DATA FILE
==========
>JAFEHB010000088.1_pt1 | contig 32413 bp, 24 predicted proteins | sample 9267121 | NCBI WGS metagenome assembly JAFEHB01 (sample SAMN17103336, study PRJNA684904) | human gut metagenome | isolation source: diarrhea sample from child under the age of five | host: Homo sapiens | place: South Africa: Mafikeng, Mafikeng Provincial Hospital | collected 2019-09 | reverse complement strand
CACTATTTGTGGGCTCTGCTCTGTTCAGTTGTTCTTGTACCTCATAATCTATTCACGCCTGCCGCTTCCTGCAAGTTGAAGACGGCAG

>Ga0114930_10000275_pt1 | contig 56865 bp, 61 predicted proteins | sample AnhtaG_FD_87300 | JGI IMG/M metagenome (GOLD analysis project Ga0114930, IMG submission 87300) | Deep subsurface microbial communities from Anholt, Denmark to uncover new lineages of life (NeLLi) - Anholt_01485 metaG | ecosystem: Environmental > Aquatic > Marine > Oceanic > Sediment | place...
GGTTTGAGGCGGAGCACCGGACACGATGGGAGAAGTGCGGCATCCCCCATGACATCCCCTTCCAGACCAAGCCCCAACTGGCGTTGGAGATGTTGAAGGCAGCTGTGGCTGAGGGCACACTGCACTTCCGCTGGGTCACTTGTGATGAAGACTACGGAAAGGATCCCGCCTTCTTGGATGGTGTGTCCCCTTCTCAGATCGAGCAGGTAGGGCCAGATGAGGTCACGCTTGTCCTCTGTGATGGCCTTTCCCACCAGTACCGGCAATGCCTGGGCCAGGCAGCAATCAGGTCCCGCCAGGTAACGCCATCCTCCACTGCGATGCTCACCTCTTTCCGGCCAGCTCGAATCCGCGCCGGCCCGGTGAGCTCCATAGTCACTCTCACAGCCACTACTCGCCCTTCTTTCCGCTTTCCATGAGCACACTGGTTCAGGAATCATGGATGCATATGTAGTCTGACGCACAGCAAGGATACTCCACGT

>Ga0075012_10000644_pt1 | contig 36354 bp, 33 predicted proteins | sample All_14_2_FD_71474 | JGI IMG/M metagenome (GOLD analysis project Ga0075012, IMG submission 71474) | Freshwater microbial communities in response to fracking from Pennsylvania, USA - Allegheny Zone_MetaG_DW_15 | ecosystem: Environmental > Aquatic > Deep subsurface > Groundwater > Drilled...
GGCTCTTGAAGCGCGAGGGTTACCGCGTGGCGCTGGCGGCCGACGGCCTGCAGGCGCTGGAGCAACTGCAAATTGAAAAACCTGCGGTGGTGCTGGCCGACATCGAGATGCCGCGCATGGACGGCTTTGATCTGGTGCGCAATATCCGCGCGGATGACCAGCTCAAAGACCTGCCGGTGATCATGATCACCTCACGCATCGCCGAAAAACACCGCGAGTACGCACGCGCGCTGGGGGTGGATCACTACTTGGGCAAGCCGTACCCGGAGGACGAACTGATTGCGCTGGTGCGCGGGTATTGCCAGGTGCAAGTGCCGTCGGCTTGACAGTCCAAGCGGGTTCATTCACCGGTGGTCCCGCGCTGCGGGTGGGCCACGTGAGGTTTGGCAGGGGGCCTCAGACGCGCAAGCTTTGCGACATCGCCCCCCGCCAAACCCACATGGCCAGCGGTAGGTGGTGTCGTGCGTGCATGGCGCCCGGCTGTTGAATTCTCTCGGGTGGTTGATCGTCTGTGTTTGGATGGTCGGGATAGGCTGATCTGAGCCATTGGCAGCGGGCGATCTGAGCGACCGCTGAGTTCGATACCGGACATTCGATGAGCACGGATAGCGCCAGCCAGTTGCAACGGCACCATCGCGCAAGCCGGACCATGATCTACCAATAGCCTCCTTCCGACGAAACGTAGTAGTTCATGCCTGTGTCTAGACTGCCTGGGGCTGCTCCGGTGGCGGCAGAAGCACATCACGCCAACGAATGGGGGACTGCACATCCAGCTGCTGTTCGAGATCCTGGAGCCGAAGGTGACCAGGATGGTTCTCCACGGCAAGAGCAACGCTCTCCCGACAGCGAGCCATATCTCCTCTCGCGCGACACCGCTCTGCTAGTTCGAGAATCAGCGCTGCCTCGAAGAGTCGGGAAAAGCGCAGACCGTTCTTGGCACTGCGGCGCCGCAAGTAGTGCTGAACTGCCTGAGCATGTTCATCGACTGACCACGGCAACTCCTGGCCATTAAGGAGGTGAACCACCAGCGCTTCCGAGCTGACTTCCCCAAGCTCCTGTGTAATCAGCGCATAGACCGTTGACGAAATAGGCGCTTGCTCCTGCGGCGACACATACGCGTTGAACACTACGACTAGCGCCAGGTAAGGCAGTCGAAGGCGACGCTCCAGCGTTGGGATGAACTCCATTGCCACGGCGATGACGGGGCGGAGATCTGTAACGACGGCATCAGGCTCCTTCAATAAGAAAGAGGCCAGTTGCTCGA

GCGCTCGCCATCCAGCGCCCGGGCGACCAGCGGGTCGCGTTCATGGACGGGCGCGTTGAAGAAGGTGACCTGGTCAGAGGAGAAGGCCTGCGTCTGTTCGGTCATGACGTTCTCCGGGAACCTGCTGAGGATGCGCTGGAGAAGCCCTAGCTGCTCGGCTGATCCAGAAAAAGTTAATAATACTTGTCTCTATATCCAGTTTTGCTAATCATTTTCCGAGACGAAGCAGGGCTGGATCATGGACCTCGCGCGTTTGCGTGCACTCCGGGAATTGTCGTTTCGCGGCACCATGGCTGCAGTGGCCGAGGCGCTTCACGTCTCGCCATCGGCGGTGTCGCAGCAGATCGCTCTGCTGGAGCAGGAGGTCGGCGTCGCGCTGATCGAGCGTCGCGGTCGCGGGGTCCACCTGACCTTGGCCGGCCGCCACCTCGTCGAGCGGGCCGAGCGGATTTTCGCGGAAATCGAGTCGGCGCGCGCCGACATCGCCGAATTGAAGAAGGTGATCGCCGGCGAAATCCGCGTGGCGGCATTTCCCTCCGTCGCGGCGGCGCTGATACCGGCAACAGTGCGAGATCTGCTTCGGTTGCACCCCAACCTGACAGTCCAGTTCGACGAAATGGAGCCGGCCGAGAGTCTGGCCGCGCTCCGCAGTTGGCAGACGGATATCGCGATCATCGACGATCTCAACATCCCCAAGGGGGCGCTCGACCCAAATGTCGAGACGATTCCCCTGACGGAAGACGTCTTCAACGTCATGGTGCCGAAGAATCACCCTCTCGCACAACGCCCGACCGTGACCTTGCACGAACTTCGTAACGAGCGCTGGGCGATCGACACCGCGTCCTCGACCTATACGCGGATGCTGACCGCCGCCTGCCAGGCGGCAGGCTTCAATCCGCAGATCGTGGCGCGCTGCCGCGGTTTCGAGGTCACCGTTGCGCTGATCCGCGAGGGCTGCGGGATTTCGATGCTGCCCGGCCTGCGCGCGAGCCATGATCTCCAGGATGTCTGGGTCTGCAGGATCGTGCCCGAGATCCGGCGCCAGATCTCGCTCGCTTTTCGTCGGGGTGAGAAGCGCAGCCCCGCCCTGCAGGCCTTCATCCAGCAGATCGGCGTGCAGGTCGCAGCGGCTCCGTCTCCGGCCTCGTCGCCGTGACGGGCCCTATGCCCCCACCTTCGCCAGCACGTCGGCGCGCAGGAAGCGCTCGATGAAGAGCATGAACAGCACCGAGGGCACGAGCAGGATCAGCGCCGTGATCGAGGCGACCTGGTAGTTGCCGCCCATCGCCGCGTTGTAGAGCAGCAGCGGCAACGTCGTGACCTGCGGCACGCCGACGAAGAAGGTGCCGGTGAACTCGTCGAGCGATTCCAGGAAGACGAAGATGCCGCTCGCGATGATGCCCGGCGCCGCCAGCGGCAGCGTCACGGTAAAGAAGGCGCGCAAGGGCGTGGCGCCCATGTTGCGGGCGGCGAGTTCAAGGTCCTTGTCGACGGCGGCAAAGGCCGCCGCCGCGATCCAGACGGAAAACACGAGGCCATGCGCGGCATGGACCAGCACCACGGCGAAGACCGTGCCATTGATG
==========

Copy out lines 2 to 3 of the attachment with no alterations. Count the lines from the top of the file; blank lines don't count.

CACTATTTGTGGGCTCTGCTCTGTTCAGTTGTTCTTGTACCTCATAATCTATTCACGCCTGCCGCTTCCTGCAAGTTGAAGACGGCAG

>Ga0114930_10000275_pt1 | contig 56865 bp, 61 predicted proteins | sample AnhtaG_FD_87300 | JGI IMG/M metagenome (GOLD analysis project Ga0114930, IMG submission 87300) | Deep subsurface microbial communities from Anholt, Denmark to uncover new lineages of life (NeLLi) - Anholt_01485 metaG | ecosystem: Environmental > Aquatic > Marine > Oceanic > Sediment | place...